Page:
Drawing in Investors, The LIC Roadshows Proceed

5 August 2022
5 mins read
Drawing in Investors, The LIC Roadshows Proceed

A Brief Overview

The Union Budget announcement for 2022-2023 made clear the government’s desire to follow through with its insurance behemoth, Life Insurance Corporation of India’s (or LIC), public issuance of stock in the form of an initial public offering (or IPO). Anticipated to be the country’s largest ever IPO, LIC has begun its campaigning endeavours to draw in potential investors. Continue reading to understand more about its roadshows.

Examining the LIC Roadshows

The roadshows organized by the insurance giant have continued and amount to close to seven or eight each day. Each of these roadshows serve as a cog in the wheel of the broader scheduled presentations that have been designed to appeal to the sentiments of potential investors. The fact that these roadshows have begun occurring – and the pace at which they have been carried out – is telling as it indicates the Corporation’s IPO plans remain active.

Thus far, the general sentiment towards the LIC IPO was based on the understanding that the government planned to bring close to 180 institutional investors into the IPO helm owing to the size of the Life Insurance Corporation’s issue. Owing to this very fact, investment bankers working on behalf of the Corporation had created a number of presentations that were up and running towards the latter half of February. As per speculations surrounding the IPO go, it is believed that it will commence in the second week of March and will see itself listed prior to March coming to a close.

Creating a Stir in the Market

As per a statement made by M R Kumar who serves as the life insurance giant’s chairman earlier this week, an ample amount of interest had been garnered towards the Corporation’s upcoming IPO. It comes as no surprise therefore that LIC is now broadening the scope of its potential retail market. Their method for going about the same involves policyholders being asked to link their permanent account number (or PAN) as well as ensuring that they each have a functional and valid depository or Demat account.

Understanding the Relevance of the LIC IPO

With a policyholder base amounting to 29 crores, despite the volatility within the market and the fact that foreign portfolio investors appear to be withdrawing from Indian stocks, the LIC IPO is expected to run smoothly.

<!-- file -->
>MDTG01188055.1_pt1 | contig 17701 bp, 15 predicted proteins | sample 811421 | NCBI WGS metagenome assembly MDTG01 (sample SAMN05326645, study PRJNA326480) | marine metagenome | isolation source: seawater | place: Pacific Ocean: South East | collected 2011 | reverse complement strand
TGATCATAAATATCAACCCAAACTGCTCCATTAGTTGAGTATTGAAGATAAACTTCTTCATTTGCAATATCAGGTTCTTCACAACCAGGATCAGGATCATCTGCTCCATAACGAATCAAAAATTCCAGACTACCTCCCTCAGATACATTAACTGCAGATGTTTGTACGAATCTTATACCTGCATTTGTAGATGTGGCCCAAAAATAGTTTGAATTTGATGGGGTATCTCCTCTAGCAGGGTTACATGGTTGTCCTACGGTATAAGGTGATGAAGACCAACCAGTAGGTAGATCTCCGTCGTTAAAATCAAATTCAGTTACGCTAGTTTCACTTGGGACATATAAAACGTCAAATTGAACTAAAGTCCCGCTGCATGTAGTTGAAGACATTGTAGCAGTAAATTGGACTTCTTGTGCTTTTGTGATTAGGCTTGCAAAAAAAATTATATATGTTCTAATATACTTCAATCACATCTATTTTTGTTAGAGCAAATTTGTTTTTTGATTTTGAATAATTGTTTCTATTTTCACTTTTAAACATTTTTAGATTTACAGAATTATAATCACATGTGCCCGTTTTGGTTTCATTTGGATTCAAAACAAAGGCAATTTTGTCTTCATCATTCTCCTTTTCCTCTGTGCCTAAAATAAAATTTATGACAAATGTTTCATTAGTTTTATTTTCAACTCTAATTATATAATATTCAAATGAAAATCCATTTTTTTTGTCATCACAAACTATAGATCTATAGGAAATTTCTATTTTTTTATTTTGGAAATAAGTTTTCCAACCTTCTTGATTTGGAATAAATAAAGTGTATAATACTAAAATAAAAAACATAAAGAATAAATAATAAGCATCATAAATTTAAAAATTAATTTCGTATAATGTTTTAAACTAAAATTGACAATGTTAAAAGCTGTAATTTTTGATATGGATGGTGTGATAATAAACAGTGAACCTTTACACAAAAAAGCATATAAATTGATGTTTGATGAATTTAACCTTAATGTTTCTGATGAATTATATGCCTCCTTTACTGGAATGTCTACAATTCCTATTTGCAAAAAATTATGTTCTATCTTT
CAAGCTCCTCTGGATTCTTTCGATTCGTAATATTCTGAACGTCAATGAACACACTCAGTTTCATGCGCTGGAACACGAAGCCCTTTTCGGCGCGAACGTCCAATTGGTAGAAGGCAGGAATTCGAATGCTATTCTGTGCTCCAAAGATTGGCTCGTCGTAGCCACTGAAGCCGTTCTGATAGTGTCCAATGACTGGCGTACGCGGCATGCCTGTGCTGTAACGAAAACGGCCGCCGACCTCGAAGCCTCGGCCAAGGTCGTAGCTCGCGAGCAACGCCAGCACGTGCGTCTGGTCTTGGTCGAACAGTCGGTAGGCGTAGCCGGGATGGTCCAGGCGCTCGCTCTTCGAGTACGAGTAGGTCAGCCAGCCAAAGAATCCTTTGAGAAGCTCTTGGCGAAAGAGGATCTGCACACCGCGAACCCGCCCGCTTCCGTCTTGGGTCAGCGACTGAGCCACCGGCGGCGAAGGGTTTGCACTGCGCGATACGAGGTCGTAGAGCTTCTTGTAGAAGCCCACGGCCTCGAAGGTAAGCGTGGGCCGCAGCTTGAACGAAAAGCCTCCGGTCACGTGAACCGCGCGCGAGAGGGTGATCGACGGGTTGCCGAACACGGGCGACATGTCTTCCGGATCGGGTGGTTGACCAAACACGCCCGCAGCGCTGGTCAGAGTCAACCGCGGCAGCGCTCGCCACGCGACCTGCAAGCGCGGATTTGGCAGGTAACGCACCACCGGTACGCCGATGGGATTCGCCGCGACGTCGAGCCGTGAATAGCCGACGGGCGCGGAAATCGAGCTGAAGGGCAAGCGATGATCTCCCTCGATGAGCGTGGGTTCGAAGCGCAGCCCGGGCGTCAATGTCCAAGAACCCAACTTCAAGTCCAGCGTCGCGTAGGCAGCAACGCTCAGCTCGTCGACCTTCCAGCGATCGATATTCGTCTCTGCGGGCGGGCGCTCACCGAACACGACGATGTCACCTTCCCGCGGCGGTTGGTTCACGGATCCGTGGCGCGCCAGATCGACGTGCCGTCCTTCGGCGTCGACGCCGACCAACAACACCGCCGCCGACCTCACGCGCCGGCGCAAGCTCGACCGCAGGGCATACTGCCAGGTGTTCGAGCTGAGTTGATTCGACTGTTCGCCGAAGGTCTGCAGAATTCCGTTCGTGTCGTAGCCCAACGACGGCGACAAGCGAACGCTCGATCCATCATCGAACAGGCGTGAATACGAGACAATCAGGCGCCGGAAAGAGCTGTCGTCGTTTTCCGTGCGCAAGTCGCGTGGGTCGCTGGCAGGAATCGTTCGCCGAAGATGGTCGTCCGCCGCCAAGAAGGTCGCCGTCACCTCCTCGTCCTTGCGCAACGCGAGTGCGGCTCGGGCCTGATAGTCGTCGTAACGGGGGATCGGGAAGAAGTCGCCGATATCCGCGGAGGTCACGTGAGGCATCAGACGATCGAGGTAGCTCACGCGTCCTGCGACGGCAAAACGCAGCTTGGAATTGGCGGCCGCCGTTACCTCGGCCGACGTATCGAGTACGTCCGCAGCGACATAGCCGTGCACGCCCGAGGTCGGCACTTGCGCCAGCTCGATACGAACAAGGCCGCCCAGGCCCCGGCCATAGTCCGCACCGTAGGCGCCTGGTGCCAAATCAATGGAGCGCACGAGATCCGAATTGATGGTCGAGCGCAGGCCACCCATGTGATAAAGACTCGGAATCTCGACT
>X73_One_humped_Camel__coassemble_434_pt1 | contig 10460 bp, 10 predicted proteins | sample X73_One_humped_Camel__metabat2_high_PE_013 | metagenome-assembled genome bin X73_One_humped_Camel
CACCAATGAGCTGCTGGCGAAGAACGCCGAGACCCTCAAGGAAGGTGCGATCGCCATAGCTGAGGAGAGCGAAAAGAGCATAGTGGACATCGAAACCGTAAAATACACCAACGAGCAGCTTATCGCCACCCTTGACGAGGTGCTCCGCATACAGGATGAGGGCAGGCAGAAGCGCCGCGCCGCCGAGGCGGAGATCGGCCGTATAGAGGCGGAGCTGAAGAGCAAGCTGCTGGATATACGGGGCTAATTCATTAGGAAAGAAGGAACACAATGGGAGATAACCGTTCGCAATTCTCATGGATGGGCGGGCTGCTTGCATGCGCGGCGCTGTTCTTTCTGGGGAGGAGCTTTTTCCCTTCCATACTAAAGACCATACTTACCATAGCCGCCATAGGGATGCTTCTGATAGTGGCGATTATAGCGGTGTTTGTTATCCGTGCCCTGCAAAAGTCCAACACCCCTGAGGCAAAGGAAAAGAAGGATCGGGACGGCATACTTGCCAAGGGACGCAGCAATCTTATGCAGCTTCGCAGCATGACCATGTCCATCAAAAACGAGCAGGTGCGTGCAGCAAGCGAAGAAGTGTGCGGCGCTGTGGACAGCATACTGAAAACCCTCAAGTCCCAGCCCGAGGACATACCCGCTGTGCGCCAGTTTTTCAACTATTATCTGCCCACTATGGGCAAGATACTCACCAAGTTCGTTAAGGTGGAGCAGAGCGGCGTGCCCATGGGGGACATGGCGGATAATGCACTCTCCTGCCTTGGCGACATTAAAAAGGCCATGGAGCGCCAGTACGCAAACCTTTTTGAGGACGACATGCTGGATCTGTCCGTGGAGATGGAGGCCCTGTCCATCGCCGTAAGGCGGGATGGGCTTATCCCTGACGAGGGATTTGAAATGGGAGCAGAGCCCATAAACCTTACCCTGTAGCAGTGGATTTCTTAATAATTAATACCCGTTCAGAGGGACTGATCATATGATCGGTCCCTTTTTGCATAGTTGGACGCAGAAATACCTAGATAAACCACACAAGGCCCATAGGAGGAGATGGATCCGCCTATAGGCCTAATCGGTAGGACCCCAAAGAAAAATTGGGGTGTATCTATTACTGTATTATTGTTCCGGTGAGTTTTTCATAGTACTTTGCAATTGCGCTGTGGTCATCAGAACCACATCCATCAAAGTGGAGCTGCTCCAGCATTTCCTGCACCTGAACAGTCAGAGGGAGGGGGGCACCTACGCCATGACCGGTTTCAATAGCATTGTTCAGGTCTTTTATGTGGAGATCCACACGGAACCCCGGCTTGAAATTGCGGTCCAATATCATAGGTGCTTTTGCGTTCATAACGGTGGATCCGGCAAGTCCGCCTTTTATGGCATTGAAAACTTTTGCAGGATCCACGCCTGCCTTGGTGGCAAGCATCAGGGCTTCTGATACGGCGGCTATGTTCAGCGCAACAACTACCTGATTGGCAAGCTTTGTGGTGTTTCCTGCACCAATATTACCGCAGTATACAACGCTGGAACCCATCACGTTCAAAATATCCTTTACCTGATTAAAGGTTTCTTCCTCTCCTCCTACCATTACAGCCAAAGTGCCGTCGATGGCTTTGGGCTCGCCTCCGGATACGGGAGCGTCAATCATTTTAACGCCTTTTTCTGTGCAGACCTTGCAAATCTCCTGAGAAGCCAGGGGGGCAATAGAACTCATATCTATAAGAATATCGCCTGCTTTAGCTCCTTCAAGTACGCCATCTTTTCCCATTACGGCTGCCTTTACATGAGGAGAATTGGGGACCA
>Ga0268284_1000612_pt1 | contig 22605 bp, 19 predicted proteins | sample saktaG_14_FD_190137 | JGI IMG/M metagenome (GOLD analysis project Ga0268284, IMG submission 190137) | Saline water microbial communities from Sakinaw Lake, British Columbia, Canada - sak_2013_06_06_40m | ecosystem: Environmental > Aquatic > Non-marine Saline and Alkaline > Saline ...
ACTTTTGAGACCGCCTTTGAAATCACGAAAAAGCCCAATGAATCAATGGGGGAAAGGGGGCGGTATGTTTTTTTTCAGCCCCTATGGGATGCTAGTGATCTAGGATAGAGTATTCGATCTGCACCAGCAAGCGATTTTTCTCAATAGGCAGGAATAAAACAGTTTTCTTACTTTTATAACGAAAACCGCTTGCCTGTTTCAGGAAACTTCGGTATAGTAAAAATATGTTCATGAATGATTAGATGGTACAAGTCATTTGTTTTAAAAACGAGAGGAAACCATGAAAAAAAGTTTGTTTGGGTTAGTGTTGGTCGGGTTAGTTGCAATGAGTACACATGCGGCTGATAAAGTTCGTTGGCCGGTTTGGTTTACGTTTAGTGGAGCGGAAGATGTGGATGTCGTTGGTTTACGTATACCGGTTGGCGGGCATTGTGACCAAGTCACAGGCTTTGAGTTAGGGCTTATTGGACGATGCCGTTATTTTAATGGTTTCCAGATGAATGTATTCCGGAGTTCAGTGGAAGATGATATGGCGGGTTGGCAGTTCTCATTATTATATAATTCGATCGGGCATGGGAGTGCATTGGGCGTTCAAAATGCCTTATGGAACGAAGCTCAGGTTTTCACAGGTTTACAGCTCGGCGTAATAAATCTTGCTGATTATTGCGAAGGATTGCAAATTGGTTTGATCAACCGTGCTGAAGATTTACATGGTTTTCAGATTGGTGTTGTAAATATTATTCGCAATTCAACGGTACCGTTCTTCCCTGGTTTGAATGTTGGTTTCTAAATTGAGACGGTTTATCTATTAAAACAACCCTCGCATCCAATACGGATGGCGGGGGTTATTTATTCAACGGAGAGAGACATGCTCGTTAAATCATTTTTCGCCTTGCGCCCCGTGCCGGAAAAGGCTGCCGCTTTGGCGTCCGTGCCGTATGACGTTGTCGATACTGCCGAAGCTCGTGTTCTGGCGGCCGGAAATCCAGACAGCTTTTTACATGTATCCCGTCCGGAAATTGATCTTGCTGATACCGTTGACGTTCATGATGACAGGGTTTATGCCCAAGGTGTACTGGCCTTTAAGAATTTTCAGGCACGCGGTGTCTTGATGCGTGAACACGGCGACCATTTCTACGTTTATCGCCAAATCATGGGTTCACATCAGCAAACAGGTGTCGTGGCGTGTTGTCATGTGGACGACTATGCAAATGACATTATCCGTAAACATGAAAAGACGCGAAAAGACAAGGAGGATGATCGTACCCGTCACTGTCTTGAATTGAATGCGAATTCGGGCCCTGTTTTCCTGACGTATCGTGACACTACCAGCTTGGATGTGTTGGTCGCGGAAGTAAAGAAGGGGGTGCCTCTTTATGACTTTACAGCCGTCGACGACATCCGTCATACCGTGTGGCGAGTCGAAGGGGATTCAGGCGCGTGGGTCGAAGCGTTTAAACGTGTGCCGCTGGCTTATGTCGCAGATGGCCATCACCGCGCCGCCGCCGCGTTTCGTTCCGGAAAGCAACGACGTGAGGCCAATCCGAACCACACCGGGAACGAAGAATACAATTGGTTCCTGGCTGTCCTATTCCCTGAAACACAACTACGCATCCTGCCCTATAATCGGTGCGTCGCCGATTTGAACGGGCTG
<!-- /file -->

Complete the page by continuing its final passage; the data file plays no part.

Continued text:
The proceeds from this IPO will come into the hands of the government who is entitled to use them as per their discretion once the offer expenses have been deducted and the relevant taxes have been applied on the same. LIC on the other hand will not be the recipient of any of the proceeds made via their IPO. A whopping INR 50,000 crores to INR 1 lakh crores are anticipated to come into the government’s control. This range and final amount depends entirely upon the offer price. The government’s coffers are expected to benefit tremendously from the same as their revenue will rise and these funds are expected to bring down the deficit.

As far as the Life Insurance Corporation is concerned, the sale of their shares will allow for greater visibility and will result in investors being able to actively trades its shares on the relevant exchanges. Furthermore, a greater amount of transparency will exist and mean that the Corporation will be required to shed light on information pertaining to price sensitive factors to its investors.

Wrapping Up – Potential Roadblocks to Consider

One of the major hurdles that the LIC IPO poses is the fact that the government is dependent on it in order to fulfil its revised disinvestment target which amounts to INR 78,000 crore for the financial year 20201-2022. In the event that this IPO isn’t as well received as is anticipated and hoped for, the government will not be able to fulfil this revised target.

With inflation becoming a growing concern and the desire of central banks located across the world to raise interest rates, equity markets are expected to continue to be bowed down by pressurised conditions in the near future. Should interest rates continue to rise in the developed world, it could mean that foreign portfolio investors would extract their money from emerging markets – in particular equity markets – and instead, direct them towards US treasury bonds. The secondary market would consequently be put under pressure and the liquidity available in the primary market issuances would dry up. Since the issue size of the LIC IPO could very well amount to over INR 50,000 crores, the value of liquidity cannot be sufficiently stressed.

Uncertainty regarding global politics today and its impact on the markets is also an additional factor to consider.

Disclaimer: This blog is exclusively for educational purposes and does not provide any advice/tips on investment or recommend buying and selling any stock.